Analytics has become imperative in the business world. Until recently, large corporations were the main force in utilizing big data and analytics to enhance efficiency, effectiveness, and profitability.
The shift in favor of small businesses has been brought about by advances in technology, increased storage capacity, lower pricing, and a broad range of flexible deployment models.
From financial performance to strategy management, these advanced, data-driven solutions have long streamlined the decision-making process for larger companies.
But what does all of this mean for IT departments in smaller market companies?
Not All Peaches and Cream
One of the biggest challenges facing IT departments is the fact that accessing data has become more complicated than ever.
Just ask any company that has embraced this whole big data thing. According to IBM, we are creating 2.5 quintillion bytes of data on a daily basis, with 90% of the current total being produced within the last two years alone.
With information coming in from email marketing programs, social media initiatives, and everything in between, data must be collected, accessed and processed using an assortment of protocols, which makes leveraging this information more difficult than it should be.
Communication is another challenge coming into play. While IT administrators and personnel may have a strong command over information, the increasing complexity of analytics and business intelligence data can be very obscure and intimidating to colleagues in neighboring departments.
This in turn, can make communication and the interpretation of data difficult for the entire organization. Because information infrastructures have grown to be so complicated, handling data is no longer a task merely suited for IT specialists.
That’s why there is now so much focus on what the analytics industry calls “data scientists”, who excel at managing these enormous piles of structured and unstructured information.
A true business analytics infrastructure calls for huge amounts of data to be complied, processed, and put into action. Not only have these factors added all new degrees of difficulty to management, but having somewhere to store all that data as well. The more information a company collects, the more strain it puts on local hard disks and traditional storage devices alike.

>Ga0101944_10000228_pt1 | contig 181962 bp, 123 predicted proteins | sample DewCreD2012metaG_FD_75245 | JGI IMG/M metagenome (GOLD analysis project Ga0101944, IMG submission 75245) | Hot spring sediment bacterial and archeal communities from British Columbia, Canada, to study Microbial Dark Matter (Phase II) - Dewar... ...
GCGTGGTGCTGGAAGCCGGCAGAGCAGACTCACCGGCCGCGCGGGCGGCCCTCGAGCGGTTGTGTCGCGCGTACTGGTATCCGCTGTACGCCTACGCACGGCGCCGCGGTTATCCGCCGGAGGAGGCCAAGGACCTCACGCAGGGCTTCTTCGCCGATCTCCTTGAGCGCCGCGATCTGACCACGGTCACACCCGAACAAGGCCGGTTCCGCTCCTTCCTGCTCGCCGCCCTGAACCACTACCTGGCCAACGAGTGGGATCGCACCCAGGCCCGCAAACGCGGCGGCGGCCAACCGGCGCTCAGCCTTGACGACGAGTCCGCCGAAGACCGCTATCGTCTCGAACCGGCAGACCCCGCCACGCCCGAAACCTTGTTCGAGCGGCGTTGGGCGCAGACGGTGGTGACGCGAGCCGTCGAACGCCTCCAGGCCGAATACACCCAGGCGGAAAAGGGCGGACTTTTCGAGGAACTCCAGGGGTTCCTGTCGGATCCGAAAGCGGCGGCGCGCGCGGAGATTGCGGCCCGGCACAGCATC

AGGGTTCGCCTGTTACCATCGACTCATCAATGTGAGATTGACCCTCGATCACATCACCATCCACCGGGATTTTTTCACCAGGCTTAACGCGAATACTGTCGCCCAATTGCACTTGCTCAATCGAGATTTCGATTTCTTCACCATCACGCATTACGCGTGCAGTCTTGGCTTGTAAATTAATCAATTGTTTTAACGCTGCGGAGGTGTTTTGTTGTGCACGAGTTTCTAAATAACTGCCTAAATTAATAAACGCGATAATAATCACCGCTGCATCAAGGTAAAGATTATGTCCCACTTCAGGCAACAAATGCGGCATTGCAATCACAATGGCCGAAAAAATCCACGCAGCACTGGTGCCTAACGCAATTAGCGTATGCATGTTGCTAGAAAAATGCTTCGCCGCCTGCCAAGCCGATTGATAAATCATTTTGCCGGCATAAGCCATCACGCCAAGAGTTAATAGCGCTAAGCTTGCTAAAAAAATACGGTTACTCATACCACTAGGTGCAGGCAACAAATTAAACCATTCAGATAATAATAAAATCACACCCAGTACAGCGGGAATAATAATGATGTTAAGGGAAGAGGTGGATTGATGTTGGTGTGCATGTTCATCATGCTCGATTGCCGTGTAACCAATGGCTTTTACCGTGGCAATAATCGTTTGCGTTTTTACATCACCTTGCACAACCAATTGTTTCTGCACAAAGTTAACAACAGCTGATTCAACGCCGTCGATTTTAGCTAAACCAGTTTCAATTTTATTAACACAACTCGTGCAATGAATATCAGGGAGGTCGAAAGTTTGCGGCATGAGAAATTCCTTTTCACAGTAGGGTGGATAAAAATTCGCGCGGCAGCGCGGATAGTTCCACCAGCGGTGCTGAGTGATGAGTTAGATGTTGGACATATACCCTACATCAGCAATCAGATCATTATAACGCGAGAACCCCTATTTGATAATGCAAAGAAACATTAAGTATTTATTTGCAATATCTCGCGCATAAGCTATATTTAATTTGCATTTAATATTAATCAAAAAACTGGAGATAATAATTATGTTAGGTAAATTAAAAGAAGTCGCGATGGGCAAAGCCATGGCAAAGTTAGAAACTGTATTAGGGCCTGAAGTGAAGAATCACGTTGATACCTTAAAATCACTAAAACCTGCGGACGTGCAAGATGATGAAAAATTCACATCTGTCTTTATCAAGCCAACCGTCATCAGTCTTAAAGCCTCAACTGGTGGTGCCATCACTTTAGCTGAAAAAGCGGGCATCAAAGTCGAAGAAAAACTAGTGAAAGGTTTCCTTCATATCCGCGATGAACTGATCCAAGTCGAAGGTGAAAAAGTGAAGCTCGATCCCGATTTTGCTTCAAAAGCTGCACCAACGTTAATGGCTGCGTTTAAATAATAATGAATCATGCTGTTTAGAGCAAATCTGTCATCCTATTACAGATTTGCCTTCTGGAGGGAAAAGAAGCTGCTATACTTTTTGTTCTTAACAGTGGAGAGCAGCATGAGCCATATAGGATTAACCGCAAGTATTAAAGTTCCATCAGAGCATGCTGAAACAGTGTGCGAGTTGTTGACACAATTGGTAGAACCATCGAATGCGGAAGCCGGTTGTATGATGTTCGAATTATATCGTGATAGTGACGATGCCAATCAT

Fortunately, as technology evolves, organizations are coming to discover that they can rely on advances such as the cloud to accommodate data storage needs. With the ability to only pay for what you need, this deployment model is like a godsend for budget-conscience small businesses.
Plenty to Smile About
The picture I just painted may appear bleak for the strained IT department, but when it comes to marketing analytics, the perks far outweigh the challenges.
At the enterprise level, analytics helps small companies be more competitive while allowing them to make faster and better information-based decisions.
The data collected can help organizations streamline their resources and boost productivity, which paves the way for an improved bottom line and increase in revenue.
Most importantly, analytics gives these companies the potential to gain an advantage over competition by responding to critical data as soon as it comes in based on real-time insights.
Whether it focuses on web traffic, video content, or social media, marketing analytics requires a committed shift in IT focus. It needs to move IT professionals into project teams with colleagues from marketing, customer service, and other departments, with the unified goal of mining and managing all the data that has been collected in integrated fashion.
As a result, the organization can broaden its horizons and empower employees to bring fresh perspectives to each project.
Get Your Data in Check
Every small business should have a handy analytics solution in their toolkit. No matter your industry and what you do, you’re sure to have a significant amount of digital information on your hands.
The data you gather and analyze has the potential to literally transform business processes and substantially increase profitability.
As in any new process or program adoption, there will be both perks and challenges, but it is necessary to keep up with a rapidly advancing business world. If you do not, you will surely be left behind in the dust of your competitors.
Has your small business deployed a marketing analytics solution? What have been some of the specific benefits you’ve noticed? What about the challenges? Share your experiences in a comment.